nweaver at math.wustl.edu
Thu Feb 23 19:23:54 EST 2006
> Weaver responded to Griesmer's posting, but I don't think
> that he addressed the following issue.
> beta(N) is the space of ultrafilters on N. Hence in predicativity,
> beta(N) does not have any nontrivial elements.
> So how is beta(N) to be handled in predicativity?
Huh? That's exactly backwards. Predicatively, ultrafilters
over N are treated as proper classes. So beta N does not exist
as an object but individual (nontrivial) ultrafilters do.
A quick way to see this is by identifying ultrafilters over N
with homomorphisms from l^infinity into the scalars. As I
explained in a previous post, the dual of l^infinity does not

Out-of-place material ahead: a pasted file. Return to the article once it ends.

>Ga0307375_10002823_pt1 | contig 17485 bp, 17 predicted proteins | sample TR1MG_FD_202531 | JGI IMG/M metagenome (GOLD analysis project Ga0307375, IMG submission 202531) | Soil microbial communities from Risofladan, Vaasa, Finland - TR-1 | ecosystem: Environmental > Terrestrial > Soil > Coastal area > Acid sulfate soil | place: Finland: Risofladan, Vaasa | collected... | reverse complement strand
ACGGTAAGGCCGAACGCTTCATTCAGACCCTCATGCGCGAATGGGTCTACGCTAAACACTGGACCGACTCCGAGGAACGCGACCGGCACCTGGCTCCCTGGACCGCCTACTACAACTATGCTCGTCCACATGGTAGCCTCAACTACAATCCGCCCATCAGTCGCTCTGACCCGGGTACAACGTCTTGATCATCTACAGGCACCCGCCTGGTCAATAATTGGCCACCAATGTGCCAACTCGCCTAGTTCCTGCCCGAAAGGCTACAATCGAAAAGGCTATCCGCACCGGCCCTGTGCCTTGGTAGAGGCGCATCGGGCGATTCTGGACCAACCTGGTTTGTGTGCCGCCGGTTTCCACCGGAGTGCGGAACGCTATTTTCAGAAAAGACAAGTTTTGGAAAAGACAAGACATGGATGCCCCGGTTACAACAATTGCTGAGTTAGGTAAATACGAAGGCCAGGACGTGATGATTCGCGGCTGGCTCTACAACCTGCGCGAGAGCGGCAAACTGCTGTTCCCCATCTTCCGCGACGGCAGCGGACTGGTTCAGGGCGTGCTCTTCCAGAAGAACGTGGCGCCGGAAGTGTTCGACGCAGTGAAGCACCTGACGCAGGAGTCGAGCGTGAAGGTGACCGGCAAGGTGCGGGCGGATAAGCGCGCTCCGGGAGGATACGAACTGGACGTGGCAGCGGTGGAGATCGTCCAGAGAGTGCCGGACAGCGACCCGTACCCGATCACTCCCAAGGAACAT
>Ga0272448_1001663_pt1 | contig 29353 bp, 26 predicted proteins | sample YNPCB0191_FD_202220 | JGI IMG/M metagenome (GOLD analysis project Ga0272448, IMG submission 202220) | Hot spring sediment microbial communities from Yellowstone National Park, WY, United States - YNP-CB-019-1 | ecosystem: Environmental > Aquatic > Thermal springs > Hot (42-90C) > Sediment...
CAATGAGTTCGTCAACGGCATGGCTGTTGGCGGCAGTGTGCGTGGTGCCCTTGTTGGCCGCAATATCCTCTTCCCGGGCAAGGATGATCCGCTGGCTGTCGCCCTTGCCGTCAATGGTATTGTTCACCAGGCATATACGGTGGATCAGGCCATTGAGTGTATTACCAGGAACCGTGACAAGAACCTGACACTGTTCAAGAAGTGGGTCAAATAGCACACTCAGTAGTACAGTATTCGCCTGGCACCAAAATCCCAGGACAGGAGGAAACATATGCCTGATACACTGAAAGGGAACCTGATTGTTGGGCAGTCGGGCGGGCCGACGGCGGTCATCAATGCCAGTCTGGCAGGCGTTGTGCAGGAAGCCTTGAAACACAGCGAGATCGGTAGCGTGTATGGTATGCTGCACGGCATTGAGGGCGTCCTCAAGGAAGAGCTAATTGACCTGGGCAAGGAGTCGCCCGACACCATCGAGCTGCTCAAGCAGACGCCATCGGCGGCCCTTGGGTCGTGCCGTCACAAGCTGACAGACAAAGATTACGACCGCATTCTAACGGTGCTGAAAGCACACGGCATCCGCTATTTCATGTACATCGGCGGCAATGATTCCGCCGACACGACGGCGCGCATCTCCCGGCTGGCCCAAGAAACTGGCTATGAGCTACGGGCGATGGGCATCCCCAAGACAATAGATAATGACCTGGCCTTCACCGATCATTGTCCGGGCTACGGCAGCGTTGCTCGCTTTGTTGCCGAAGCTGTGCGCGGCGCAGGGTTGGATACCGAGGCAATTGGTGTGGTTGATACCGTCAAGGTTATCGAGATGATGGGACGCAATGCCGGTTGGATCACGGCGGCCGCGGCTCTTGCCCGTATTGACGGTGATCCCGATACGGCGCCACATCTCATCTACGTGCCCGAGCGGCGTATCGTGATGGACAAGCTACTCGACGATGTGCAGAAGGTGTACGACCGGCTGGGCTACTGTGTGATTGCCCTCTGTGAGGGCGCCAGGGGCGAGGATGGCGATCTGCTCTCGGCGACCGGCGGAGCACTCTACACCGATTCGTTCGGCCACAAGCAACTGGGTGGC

exist predicatively but individual linear functionals do exist.
> Even if beta(N) can be removed from these very interesting
> applications i)-iv), the FACT is that the relevant mathematicians
> CHOSE to use beta(N) in their proofs. This was of their own free
> will. Weaver needs to comment on that.
See the previous message about accord with mathematical practice.
To the extent that beta N really has been centrally used in core
mathematics my point about "exact fit" is weakened. To the extent
that uses of beta N are actually inessential my point is strengthened.
Most core mathematicians I know tend to regard beta N as a highly
pathological object that is better avoided.
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